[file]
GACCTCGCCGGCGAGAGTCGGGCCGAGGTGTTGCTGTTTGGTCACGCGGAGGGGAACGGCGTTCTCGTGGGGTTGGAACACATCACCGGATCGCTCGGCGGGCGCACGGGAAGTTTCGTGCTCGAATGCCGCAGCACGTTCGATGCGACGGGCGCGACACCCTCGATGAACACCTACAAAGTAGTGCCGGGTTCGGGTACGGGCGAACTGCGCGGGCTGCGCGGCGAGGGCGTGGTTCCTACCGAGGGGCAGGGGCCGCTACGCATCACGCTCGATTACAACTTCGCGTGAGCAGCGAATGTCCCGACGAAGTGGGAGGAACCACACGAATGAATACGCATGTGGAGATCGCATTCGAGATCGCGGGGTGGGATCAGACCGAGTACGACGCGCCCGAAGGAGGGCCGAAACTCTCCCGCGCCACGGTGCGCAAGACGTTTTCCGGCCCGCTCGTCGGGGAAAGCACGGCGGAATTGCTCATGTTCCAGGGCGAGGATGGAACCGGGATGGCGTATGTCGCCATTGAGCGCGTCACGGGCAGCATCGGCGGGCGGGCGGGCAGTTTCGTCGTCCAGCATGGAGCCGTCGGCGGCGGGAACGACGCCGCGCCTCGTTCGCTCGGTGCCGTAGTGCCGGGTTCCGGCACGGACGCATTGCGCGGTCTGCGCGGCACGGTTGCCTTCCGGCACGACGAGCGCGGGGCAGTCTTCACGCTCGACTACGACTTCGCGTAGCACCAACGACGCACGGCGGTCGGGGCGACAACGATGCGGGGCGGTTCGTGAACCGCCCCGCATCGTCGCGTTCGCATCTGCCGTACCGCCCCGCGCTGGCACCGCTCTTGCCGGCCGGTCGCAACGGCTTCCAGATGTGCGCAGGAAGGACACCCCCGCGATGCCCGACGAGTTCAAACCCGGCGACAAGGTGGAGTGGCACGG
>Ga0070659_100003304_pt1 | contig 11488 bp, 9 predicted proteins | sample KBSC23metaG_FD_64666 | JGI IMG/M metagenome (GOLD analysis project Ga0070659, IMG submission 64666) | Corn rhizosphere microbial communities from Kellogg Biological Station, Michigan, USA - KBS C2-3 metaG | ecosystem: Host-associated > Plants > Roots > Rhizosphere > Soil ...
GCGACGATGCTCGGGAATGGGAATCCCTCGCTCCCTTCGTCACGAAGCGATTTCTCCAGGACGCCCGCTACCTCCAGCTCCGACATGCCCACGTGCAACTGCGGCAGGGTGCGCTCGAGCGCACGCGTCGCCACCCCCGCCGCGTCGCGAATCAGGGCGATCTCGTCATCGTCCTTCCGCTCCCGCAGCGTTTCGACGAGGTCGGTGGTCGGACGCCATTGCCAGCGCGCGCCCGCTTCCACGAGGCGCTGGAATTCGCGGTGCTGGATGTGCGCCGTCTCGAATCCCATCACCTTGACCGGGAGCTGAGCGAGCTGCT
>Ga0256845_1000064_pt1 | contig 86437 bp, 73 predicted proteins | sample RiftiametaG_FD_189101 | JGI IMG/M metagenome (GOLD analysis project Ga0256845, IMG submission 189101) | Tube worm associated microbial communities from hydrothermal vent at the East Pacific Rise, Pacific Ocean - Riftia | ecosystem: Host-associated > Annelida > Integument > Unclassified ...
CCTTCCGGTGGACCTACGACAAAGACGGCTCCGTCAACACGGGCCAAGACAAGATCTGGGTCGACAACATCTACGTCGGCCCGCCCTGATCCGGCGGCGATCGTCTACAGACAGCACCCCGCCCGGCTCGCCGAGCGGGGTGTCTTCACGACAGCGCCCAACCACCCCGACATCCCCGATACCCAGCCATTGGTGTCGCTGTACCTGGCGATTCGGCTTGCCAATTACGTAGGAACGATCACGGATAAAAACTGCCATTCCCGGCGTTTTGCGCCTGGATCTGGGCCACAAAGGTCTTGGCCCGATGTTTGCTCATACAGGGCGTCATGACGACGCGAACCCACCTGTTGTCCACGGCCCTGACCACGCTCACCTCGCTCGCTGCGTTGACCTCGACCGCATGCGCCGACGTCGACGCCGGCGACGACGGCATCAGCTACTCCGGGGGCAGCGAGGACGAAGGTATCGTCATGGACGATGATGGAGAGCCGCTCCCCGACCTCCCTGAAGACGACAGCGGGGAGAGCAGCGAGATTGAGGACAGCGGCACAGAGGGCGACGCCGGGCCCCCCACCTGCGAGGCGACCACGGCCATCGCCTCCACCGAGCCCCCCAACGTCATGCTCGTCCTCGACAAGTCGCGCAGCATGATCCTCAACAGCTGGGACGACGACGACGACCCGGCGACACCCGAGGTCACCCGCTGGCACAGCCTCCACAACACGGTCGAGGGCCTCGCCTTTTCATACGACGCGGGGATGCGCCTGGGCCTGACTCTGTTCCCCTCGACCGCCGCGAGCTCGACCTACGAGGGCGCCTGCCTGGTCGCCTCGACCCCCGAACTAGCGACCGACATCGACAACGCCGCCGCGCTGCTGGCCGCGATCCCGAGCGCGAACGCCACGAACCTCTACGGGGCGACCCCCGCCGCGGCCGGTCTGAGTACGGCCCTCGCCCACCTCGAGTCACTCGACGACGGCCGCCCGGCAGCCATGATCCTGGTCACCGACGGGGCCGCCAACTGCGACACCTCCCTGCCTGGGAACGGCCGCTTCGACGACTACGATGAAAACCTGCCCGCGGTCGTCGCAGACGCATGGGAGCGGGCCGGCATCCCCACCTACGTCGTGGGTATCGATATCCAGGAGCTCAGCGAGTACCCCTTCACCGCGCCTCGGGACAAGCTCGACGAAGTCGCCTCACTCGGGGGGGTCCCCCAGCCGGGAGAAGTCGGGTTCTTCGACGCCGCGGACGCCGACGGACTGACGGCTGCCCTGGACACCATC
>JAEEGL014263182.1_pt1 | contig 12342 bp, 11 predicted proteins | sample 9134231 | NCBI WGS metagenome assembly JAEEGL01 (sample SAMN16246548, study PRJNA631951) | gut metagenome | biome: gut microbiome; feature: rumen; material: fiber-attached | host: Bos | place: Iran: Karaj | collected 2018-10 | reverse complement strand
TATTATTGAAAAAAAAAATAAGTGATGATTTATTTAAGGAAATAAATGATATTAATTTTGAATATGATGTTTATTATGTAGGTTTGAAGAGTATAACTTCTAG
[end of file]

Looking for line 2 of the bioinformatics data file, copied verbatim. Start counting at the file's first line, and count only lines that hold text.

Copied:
>Ga0070659_100003304_pt1 | contig 11488 bp, 9 predicted proteins | sample KBSC23metaG_FD_64666 | JGI IMG/M metagenome (GOLD analysis project Ga0070659, IMG submission 64666) | Corn rhizosphere microbial communities from Kellogg Biological Station, Michigan, USA - KBS C2-3 metaG | ecosystem: Host-associated > Plants > Roots > Rhizosphere > Soil ...